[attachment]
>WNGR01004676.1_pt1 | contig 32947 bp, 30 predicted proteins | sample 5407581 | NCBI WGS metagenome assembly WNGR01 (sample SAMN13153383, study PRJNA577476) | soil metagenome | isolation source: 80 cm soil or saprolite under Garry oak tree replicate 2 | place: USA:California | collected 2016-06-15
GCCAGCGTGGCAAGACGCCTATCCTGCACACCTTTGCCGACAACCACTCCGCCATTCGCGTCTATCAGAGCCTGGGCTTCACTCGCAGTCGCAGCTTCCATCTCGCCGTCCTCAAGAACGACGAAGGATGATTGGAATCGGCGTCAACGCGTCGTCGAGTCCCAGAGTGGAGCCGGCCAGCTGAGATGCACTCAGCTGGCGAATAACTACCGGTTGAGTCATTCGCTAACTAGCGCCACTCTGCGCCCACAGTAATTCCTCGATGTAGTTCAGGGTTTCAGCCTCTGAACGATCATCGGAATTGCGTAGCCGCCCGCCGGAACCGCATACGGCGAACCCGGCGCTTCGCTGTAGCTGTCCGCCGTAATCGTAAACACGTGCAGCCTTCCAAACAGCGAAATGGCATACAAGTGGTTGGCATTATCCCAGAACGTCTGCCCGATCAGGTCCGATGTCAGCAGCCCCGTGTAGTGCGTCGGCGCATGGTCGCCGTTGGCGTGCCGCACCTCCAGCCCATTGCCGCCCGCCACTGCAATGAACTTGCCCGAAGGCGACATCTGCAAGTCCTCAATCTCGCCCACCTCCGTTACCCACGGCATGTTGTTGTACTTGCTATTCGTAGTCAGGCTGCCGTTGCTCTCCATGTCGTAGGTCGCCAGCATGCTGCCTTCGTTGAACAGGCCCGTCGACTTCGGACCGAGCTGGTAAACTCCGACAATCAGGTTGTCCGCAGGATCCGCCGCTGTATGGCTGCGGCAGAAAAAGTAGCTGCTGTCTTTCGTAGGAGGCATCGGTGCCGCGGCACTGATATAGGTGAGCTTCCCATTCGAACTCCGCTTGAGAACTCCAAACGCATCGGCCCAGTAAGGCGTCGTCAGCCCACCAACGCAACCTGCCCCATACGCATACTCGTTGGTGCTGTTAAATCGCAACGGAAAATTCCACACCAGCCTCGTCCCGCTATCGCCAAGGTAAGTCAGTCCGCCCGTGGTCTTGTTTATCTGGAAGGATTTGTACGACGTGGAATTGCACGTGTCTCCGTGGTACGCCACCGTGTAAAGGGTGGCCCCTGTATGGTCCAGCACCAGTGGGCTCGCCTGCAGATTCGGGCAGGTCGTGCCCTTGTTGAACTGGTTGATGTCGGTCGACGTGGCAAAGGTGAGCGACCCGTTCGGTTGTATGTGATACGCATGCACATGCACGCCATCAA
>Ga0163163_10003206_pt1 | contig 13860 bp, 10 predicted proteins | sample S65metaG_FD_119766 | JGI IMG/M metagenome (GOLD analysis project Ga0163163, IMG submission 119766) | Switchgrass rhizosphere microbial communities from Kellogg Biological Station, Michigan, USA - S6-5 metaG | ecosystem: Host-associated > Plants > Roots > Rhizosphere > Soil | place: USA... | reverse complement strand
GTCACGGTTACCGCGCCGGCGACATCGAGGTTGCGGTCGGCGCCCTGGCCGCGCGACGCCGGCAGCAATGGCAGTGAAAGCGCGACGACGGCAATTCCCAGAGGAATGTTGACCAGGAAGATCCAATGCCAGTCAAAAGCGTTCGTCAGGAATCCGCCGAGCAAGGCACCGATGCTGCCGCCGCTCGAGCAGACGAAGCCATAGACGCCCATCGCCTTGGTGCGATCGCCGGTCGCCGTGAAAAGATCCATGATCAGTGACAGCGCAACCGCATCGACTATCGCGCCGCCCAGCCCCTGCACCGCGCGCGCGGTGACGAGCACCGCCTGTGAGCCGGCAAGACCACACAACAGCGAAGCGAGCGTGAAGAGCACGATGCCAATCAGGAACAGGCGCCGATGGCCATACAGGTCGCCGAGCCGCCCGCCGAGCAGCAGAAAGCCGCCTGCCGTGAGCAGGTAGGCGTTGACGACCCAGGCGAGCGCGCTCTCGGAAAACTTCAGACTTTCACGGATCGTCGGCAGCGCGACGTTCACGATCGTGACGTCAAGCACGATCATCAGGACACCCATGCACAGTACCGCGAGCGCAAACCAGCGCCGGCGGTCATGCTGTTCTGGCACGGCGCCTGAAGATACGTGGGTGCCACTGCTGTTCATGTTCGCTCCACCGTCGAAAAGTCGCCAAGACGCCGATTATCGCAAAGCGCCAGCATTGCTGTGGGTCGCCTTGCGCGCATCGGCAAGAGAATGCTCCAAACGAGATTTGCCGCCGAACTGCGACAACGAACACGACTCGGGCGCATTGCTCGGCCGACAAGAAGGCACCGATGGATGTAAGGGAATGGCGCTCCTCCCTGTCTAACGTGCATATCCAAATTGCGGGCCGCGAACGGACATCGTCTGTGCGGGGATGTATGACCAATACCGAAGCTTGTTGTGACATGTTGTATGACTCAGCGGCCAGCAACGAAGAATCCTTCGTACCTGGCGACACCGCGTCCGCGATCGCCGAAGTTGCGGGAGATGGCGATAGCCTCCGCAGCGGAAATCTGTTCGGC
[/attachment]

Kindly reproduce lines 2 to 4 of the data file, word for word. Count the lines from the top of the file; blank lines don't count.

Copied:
GCCAGCGTGGCAAGACGCCTATCCTGCACACCTTTGCCGACAACCACTCCGCCATTCGCGTCTATCAGAGCCTGGGCTTCACTCGCAGTCGCAGCTTCCATCTCGCCGTCCTCAAGAACGACGAAGGATGATTGGAATCGGCGTCAACGCGTCGTCGAGTCCCAGAGTGGAGCCGGCCAGCTGAGATGCACTCAGCTGGCGAATAACTACCGGTTGAGTCATTCGCTAACTAGCGCCACTCTGCGCCCACAGTAATTCCTCGATGTAGTTCAGGGTTTCAGCCTCTGAACGATCATCGGAATTGCGTAGCCGCCCGCCGGAACCGCATACGGCGAACCCGGCGCTTCGCTGTAGCTGTCCGCCGTAATCGTAAACACGTGCAGCCTTCCAAACAGCGAAATGGCATACAAGTGGTTGGCATTATCCCAGAACGTCTGCCCGATCAGGTCCGATGTCAGCAGCCCCGTGTAGTGCGTCGGCGCATGGTCGCCGTTGGCGTGCCGCACCTCCAGCCCATTGCCGCCCGCCACTGCAATGAACTTGCCCGAAGGCGACATCTGCAAGTCCTCAATCTCGCCCACCTCCGTTACCCACGGCATGTTGTTGTACTTGCTATTCGTAGTCAGGCTGCCGTTGCTCTCCATGTCGTAGGTCGCCAGCATGCTGCCTTCGTTGAACAGGCCCGTCGACTTCGGACCGAGCTGGTAAACTCCGACAATCAGGTTGTCCGCAGGATCCGCCGCTGTATGGCTGCGGCAGAAAAAGTAGCTGCTGTCTTTCGTAGGAGGCATCGGTGCCGCGGCACTGATATAGGTGAGCTTCCCATTCGAACTCCGCTTGAGAACTCCAAACGCATCGGCCCAGTAAGGCGTCGTCAGCCCACCAACGCAACCTGCCCCATACGCATACTCGTTGGTGCTGTTAAATCGCAACGGAAAATTCCACACCAGCCTCGTCCCGCTATCGCCAAGGTAAGTCAGTCCGCCCGTGGTCTTGTTTATCTGGAAGGATTTGTACGACGTGGAATTGCACGTGTCTCCGTGGTACGCCACCGTGTAAAGGGTGGCCCCTGTATGGTCCAGCACCAGTGGGCTCGCCTGCAGATTCGGGCAGGTCGTGCCCTTGTTGAACTGGTTGATGTCGGTCGACGTGGCAAAGGTGAGCGACCCGTTCGGTTGTATGTGATACGCATGCACATGCACGCCATCAA
>Ga0163163_10003206_pt1 | contig 13860 bp, 10 predicted proteins | sample S65metaG_FD_119766 | JGI IMG/M metagenome (GOLD analysis project Ga0163163, IMG submission 119766) | Switchgrass rhizosphere microbial communities from Kellogg Biological Station, Michigan, USA - S6-5 metaG | ecosystem: Host-associated > Plants > Roots > Rhizosphere > Soil | place: USA... | reverse complement strand
GTCACGGTTACCGCGCCGGCGACATCGAGGTTGCGGTCGGCGCCCTGGCCGCGCGACGCCGGCAGCAATGGCAGTGAAAGCGCGACGACGGCAATTCCCAGAGGAATGTTGACCAGGAAGATCCAATGCCAGTCAAAAGCGTTCGTCAGGAATCCGCCGAGCAAGGCACCGATGCTGCCGCCGCTCGAGCAGACGAAGCCATAGACGCCCATCGCCTTGGTGCGATCGCCGGTCGCCGTGAAAAGATCCATGATCAGTGACAGCGCAACCGCATCGACTATCGCGCCGCCCAGCCCCTGCACCGCGCGCGCGGTGACGAGCACCGCCTGTGAGCCGGCAAGACCACACAACAGCGAAGCGAGCGTGAAGAGCACGATGCCAATCAGGAACAGGCGCCGATGGCCATACAGGTCGCCGAGCCGCCCGCCGAGCAGCAGAAAGCCGCCTGCCGTGAGCAGGTAGGCGTTGACGACCCAGGCGAGCGCGCTCTCGGAAAACTTCAGACTTTCACGGATCGTCGGCAGCGCGACGTTCACGATCGTGACGTCAAGCACGATCATCAGGACACCCATGCACAGTACCGCGAGCGCAAACCAGCGCCGGCGGTCATGCTGTTCTGGCACGGCGCCTGAAGATACGTGGGTGCCACTGCTGTTCATGTTCGCTCCACCGTCGAAAAGTCGCCAAGACGCCGATTATCGCAAAGCGCCAGCATTGCTGTGGGTCGCCTTGCGCGCATCGGCAAGAGAATGCTCCAAACGAGATTTGCCGCCGAACTGCGACAACGAACACGACTCGGGCGCATTGCTCGGCCGACAAGAAGGCACCGATGGATGTAAGGGAATGGCGCTCCTCCCTGTCTAACGTGCATATCCAAATTGCGGGCCGCGAACGGACATCGTCTGTGCGGGGATGTATGACCAATACCGAAGCTTGTTGTGACATGTTGTATGACTCAGCGGCCAGCAACGAAGAATCCTTCGTACCTGGCGACACCGCGTCCGCGATCGCCGAAGTTGCGGGAGATGGCGATAGCCTCCGCAGCGGAAATCTGTTCGGC